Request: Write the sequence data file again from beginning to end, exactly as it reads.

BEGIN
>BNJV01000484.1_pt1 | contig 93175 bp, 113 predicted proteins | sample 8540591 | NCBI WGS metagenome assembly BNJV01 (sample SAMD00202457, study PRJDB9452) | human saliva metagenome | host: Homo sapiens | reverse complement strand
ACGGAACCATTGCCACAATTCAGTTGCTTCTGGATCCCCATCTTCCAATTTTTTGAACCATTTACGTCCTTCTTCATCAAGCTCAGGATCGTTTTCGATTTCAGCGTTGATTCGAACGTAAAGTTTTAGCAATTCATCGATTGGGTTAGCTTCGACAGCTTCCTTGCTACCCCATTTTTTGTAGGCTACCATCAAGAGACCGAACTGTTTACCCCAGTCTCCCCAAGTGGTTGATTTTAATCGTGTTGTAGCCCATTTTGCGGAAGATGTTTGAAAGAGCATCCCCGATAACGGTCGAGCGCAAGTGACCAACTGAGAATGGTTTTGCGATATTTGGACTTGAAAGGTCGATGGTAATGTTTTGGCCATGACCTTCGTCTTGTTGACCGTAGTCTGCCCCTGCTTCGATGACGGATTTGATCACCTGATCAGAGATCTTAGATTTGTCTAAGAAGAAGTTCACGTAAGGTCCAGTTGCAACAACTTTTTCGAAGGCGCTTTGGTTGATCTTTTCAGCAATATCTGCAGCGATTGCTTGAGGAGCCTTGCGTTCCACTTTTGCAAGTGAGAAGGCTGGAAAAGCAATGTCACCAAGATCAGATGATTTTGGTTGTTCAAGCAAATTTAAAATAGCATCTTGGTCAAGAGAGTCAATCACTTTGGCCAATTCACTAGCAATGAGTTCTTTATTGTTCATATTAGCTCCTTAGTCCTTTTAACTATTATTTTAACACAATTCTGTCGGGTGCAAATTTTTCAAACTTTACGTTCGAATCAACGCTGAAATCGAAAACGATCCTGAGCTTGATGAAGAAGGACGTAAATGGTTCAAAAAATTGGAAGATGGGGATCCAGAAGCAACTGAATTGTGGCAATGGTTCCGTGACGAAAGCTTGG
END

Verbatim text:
>BNJV01000484.1_pt1 | contig 93175 bp, 113 predicted proteins | sample 8540591 | NCBI WGS metagenome assembly BNJV01 (sample SAMD00202457, study PRJDB9452) | human saliva metagenome | host: Homo sapiens | reverse complement strand
ACGGAACCATTGCCACAATTCAGTTGCTTCTGGATCCCCATCTTCCAATTTTTTGAACCATTTACGTCCTTCTTCATCAAGCTCAGGATCGTTTTCGATTTCAGCGTTGATTCGAACGTAAAGTTTTAGCAATTCATCGATTGGGTTAGCTTCGACAGCTTCCTTGCTACCCCATTTTTTGTAGGCTACCATCAAGAGACCGAACTGTTTACCCCAGTCTCCCCAAGTGGTTGATTTTAATCGTGTTGTAGCCCATTTTGCGGAAGATGTTTGAAAGAGCATCCCCGATAACGGTCGAGCGCAAGTGACCAACTGAGAATGGTTTTGCGATATTTGGACTTGAAAGGTCGATGGTAATGTTTTGGCCATGACCTTCGTCTTGTTGACCGTAGTCTGCCCCTGCTTCGATGACGGATTTGATCACCTGATCAGAGATCTTAGATTTGTCTAAGAAGAAGTTCACGTAAGGTCCAGTTGCAACAACTTTTTCGAAGGCGCTTTGGTTGATCTTTTCAGCAATATCTGCAGCGATTGCTTGAGGAGCCTTGCGTTCCACTTTTGCAAGTGAGAAGGCTGGAAAAGCAATGTCACCAAGATCAGATGATTTTGGTTGTTCAAGCAAATTTAAAATAGCATCTTGGTCAAGAGAGTCAATCACTTTGGCCAATTCACTAGCAATGAGTTCTTTATTGTTCATATTAGCTCCTTAGTCCTTTTAACTATTATTTTAACACAATTCTGTCGGGTGCAAATTTTTCAAACTTTACGTTCGAATCAACGCTGAAATCGAAAACGATCCTGAGCTTGATGAAGAAGGACGTAAATGGTTCAAAAAATTGGAAGATGGGGATCCAGAAGCAACTGAATTGTGGCAATGGTTCCGTGACGAAAGCTTGG